It hasn’t been a one-post success story. Juhász came off the bench in the last NCAA tournament, her first after transferring from Ohio State, and had 10 points in the first round. She scored only five in the three games following and was unable to play in the Final Four after injuring her wrist.
This season in a regular starting role, she also doubled her averages to 14.3 points, 10 rebounds, 3.1 assists, 1.4 steals and 1.4 blocks a game. Her 50% field-goal percentage is the best of her career. She scored 15 points, second to Edwards, in the Vermont win on 7-of-10 shooting with 10 rebounds (all defensive), six assists, three steals and three blocks.
“She’s very humble off the court, but once you get on the court, she’s fierce, and I don’t think that anyone should take that lightly,” Edwards said. “She’s a force inside and outside. I think that as a team we love that about her because she’s unpredictable in that way because she can capitalize down low, but also on the perimeter, she can knock in that 3 that everyone knows that she can.”
Caroline Ducharme came off the bench to go 4-of-4, including two 3-pointers, for 12 points. All 10 players notched minutes, a note unlikely even a few weeks ago when it started the Big East quarterfinal with them all available for only the second time this season. Paige Bueckers and freshman Ice Brady are out for the season with injuries.
Edwards is one of only two UConn players to play in every game as injuries hit the roster hard. The other is guard Lou Lopez Sénéchal, a Fairfield transfer who has brought the shooting touch UConn needed in Fudd’s absence. She exited early in the second half and did not return. Sénéchal said she hyperextended her leg a little and Auriemma didn’t want to take any chances.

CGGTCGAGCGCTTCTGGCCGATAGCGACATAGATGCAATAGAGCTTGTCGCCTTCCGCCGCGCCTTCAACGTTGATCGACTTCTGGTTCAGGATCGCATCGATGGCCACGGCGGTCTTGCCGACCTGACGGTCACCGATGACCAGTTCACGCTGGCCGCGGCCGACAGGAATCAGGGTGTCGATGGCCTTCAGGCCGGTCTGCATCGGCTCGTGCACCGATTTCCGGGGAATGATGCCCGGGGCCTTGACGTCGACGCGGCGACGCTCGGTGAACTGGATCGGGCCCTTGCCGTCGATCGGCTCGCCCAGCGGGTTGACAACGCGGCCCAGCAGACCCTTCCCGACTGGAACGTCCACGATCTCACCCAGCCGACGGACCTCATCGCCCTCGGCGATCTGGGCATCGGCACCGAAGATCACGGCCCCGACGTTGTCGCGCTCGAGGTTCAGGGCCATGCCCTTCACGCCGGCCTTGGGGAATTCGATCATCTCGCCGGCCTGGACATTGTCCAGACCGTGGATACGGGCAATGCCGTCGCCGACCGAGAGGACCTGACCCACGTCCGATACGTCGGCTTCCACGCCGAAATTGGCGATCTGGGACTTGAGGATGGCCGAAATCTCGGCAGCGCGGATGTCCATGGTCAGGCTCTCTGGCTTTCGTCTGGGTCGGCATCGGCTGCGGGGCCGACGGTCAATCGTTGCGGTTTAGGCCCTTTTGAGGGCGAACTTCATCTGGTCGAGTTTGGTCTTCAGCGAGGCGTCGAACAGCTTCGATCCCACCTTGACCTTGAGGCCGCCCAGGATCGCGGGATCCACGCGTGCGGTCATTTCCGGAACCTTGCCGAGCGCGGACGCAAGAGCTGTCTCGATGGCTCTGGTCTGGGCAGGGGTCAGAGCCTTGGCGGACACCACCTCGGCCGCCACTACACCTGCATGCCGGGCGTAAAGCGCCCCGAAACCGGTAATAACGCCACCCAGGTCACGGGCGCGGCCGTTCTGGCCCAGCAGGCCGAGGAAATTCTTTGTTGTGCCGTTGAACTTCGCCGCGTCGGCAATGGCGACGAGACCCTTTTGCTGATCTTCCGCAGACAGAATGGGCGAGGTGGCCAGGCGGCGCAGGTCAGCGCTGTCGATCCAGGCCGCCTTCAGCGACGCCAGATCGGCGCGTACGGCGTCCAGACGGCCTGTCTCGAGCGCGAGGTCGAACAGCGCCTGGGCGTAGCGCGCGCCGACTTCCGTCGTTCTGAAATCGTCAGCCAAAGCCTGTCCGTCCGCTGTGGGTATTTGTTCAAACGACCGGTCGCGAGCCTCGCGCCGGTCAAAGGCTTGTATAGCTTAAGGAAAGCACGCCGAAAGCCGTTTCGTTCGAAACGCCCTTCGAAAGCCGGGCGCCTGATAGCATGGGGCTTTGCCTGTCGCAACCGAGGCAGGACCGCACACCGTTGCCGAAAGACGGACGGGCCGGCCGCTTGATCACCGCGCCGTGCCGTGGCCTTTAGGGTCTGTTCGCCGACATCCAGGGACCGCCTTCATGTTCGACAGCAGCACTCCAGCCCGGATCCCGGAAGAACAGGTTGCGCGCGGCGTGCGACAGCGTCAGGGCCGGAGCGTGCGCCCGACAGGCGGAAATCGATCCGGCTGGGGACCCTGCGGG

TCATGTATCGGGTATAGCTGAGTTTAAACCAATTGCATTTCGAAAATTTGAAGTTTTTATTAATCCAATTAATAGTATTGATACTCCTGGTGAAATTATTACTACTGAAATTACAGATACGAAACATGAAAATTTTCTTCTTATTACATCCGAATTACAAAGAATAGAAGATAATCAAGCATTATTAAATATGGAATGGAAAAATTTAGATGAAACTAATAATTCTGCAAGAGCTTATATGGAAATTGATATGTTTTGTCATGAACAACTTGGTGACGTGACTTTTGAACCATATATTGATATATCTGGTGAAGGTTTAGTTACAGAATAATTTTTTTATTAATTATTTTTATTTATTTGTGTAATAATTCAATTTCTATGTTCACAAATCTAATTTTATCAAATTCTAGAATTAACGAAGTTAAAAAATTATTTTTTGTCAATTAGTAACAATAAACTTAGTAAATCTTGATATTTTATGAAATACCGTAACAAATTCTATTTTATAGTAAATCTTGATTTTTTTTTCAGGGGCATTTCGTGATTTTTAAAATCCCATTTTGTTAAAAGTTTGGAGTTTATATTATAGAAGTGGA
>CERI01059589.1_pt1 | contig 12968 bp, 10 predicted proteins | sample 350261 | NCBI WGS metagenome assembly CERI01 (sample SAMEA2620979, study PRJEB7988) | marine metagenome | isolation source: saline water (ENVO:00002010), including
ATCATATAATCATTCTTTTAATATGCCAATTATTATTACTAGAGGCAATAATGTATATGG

Having a healthy 10 will only help Edwards and Juhász more. UConn’s wings are a larger threat that will pull defenders off of the two. They’ll face fewer double- and triple-teams, giving them more room to work and upping the transition pace from the “real slog” it had been.
“We couldn’t do as much defensively, and we couldn’t do as much offensively,” Auriemma said. “Now you see the difference and the results are what they are. I’m just glad it’s happening. It only took five months.”
UConn was 61.9% from the floor collectively and 6-of-18 from 3-point range. Fudd was 2-of-10 overall, 1-of-8 from 3-point range, for five points with four rebounds.
They dominated the boards, 43-19, and assisted on 27 of their 39 shots. Defensively, they allowed 11 3s to Vermont, but held them to 33.3% shooting overall.
It was a nice warmup to the second round where they’ll face No. 7 Baylor (9 p.m. ET Monday, ESPN). A win and it’s out to Seattle where they’ll play in the Pacific time zone during the tournament for the first time since 2007.
That was also the last time they missed the Final Four, but the bigs know the fate rests more on them than a stat in game notes.